Vitamin E Vitamin E


Bread Industry On The Rebound

You probably recall all the deserved bashing of bread in the media, much of it due to the rise of low-carb diets like the Atkins Diet and my own Total Health program. With revised governmental dietary guidelines touting its many "benefits" coming next month, however, bread may be making a comeback.

Various industry trade associations expect the government will recommend at least half of the six to 11 daily recommended servings of grain foods come from whole-grain foods. As a result, bread producers and industry associations are launching new lines of products and programs touting bread as a health food.

  • A line of high-fiber, whole grain breads by Sara Lee called "Heart Healthy Plus."
  • Whole wheat muffins introduced by Pepperidge Farms and Thomas' English Muffins.
  • General Mills debuting a "weight-loss" program incorporating many of its high-fiber, grain-based products.
  • The Grain Foods Foundation and other associations are spending millions to "repair the damage" done to bread over the past few years.

If you follow my site with any regularity, you know when corporations throw their attention and money at a perceived problem, 99 percent of the time it is driven solely by greed, certainly not any concern for your health. if you are experiencing any of the following symptoms, chances are very good that excess carbohydrates -- from eating bread -- in your body are, in part or whole, to blame for these problems and many more:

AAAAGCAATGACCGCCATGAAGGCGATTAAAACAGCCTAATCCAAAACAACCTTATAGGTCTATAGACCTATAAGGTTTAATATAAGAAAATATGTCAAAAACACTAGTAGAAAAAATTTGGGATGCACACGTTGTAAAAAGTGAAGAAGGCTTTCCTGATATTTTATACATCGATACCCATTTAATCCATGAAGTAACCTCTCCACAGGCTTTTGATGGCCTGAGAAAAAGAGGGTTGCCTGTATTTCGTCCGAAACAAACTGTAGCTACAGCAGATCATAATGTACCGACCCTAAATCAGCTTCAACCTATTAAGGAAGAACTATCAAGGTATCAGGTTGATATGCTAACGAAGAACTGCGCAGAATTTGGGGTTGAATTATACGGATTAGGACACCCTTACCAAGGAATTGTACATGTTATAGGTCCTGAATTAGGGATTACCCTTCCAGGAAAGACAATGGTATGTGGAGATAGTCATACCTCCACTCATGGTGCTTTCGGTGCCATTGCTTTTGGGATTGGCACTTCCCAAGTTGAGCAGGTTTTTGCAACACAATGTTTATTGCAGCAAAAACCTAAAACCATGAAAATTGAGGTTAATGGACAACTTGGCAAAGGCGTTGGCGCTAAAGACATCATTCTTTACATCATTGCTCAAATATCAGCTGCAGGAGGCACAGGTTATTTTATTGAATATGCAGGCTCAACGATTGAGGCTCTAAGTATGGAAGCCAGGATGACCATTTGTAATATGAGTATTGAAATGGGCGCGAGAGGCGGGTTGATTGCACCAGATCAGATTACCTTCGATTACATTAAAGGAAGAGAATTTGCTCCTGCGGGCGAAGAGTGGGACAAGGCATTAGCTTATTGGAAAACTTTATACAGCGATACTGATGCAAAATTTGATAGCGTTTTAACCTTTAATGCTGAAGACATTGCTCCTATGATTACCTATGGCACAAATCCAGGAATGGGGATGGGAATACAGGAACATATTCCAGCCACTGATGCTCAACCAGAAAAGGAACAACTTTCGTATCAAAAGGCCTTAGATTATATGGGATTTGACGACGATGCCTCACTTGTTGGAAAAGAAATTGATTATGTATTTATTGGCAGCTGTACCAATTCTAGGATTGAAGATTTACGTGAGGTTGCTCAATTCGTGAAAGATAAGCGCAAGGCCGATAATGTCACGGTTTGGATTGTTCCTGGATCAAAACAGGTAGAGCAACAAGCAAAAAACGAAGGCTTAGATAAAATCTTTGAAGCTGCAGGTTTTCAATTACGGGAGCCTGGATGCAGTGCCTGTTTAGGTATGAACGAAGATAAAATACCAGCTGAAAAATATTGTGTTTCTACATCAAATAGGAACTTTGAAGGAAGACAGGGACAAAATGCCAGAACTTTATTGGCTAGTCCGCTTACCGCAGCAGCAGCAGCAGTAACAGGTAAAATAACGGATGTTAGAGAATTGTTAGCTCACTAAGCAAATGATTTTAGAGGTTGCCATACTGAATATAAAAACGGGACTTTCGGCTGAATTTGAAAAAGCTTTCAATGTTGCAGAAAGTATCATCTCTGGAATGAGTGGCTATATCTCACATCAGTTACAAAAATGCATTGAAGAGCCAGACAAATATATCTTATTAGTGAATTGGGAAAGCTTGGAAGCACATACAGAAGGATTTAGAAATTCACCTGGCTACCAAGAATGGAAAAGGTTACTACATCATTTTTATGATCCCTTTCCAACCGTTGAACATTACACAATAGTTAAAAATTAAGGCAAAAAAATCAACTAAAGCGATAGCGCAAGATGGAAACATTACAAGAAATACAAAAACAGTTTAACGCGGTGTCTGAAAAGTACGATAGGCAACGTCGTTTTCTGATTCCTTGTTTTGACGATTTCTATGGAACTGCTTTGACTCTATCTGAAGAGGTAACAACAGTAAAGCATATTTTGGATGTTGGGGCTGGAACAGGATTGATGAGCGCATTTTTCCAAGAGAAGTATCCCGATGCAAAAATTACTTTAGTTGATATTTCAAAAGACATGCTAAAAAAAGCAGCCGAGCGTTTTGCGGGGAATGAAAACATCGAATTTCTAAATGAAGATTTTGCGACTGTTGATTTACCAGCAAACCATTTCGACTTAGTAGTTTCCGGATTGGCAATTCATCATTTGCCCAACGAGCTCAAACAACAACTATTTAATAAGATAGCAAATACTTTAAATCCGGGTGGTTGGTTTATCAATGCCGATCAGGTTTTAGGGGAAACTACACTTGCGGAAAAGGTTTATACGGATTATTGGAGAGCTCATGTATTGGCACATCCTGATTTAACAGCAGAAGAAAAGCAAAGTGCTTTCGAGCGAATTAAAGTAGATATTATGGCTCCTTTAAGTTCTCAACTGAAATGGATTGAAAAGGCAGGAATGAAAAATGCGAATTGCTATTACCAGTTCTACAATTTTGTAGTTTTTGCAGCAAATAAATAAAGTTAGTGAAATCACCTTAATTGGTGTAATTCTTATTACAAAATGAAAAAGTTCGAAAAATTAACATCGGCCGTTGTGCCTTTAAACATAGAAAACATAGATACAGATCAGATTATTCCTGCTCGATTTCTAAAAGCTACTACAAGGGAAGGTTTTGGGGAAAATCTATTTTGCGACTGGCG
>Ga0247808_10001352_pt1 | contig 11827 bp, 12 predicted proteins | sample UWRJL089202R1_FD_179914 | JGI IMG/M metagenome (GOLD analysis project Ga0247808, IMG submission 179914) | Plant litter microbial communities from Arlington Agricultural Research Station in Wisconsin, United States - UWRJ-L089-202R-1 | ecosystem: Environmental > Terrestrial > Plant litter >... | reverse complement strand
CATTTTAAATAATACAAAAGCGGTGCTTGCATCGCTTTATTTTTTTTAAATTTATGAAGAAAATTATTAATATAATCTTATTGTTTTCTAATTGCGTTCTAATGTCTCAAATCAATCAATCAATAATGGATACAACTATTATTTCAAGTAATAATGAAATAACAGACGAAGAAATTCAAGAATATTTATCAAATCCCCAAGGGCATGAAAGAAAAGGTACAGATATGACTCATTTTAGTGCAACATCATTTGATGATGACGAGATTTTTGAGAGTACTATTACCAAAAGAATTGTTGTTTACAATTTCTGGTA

• Excess weight
  • Fatigue and frequent sleepiness
  • Depression
  • Brain fogginess
  • Bloating

Bread should not be considered a healthy or necessary part of your daily diet. In fact, I strongly encourage you to read more about the so-called "healthy" foods you must avoid, including wheat bread and orange juice.

Chicago Tribune December 25, 2004

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